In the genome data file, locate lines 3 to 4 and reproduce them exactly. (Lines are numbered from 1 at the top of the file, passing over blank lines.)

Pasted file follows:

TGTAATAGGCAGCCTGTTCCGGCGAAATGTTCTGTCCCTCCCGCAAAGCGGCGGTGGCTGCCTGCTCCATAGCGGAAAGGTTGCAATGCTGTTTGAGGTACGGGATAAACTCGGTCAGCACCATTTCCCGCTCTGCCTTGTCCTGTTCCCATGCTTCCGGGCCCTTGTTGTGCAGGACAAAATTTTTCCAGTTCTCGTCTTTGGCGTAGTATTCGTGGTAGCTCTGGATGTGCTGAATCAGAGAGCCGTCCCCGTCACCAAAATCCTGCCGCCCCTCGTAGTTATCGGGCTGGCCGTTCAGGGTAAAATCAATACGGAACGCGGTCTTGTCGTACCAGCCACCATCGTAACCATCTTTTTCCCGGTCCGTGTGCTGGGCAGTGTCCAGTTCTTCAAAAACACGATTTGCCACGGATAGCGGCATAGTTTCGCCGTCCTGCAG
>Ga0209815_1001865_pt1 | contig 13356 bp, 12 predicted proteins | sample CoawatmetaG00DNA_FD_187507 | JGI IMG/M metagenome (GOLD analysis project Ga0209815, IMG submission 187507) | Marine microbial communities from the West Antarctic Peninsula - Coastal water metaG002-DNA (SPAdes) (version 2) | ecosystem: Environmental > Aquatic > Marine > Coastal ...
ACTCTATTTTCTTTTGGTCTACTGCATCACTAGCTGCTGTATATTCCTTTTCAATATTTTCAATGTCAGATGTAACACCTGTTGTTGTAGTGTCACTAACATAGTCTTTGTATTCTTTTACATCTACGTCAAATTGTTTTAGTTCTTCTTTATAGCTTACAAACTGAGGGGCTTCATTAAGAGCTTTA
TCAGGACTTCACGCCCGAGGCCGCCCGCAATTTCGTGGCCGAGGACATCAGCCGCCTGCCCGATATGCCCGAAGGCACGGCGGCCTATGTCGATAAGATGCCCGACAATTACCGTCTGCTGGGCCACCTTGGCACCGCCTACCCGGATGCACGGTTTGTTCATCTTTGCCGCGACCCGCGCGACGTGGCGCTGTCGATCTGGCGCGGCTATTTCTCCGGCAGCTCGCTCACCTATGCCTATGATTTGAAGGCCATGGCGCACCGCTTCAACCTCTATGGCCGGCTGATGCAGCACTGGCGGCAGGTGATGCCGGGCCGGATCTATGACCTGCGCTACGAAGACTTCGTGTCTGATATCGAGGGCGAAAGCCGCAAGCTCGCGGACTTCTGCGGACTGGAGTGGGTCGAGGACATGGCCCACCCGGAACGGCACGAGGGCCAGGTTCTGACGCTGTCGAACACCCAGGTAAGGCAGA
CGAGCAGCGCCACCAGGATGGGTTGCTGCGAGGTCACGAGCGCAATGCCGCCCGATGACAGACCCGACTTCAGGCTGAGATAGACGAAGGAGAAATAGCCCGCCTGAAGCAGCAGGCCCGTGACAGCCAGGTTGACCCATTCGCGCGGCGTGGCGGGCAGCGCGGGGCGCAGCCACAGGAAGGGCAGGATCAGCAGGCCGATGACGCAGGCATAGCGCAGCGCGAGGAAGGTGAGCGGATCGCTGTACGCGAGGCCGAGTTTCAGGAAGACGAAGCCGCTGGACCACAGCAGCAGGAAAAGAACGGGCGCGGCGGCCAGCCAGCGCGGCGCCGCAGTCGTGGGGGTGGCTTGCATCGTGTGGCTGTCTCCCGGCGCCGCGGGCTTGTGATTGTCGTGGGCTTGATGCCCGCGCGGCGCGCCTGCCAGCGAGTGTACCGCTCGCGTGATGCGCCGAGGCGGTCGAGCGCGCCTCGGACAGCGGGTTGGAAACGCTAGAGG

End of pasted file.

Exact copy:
ACTCTATTTTCTTTTGGTCTACTGCATCACTAGCTGCTGTATATTCCTTTTCAATATTTTCAATGTCAGATGTAACACCTGTTGTTGTAGTGTCACTAACATAGTCTTTGTATTCTTTTACATCTACGTCAAATTGTTTTAGTTCTTCTTTATAGCTTACAAACTGAGGGGCTTCATTAAGAGCTTTA
TCAGGACTTCACGCCCGAGGCCGCCCGCAATTTCGTGGCCGAGGACATCAGCCGCCTGCCCGATATGCCCGAAGGCACGGCGGCCTATGTCGATAAGATGCCCGACAATTACCGTCTGCTGGGCCACCTTGGCACCGCCTACCCGGATGCACGGTTTGTTCATCTTTGCCGCGACCCGCGCGACGTGGCGCTGTCGATCTGGCGCGGCTATTTCTCCGGCAGCTCGCTCACCTATGCCTATGATTTGAAGGCCATGGCGCACCGCTTCAACCTCTATGGCCGGCTGATGCAGCACTGGCGGCAGGTGATGCCGGGCCGGATCTATGACCTGCGCTACGAAGACTTCGTGTCTGATATCGAGGGCGAAAGCCGCAAGCTCGCGGACTTCTGCGGACTGGAGTGGGTCGAGGACATGGCCCACCCGGAACGGCACGAGGGCCAGGTTCTGACGCTGTCGAACACCCAGGTAAGGCAGA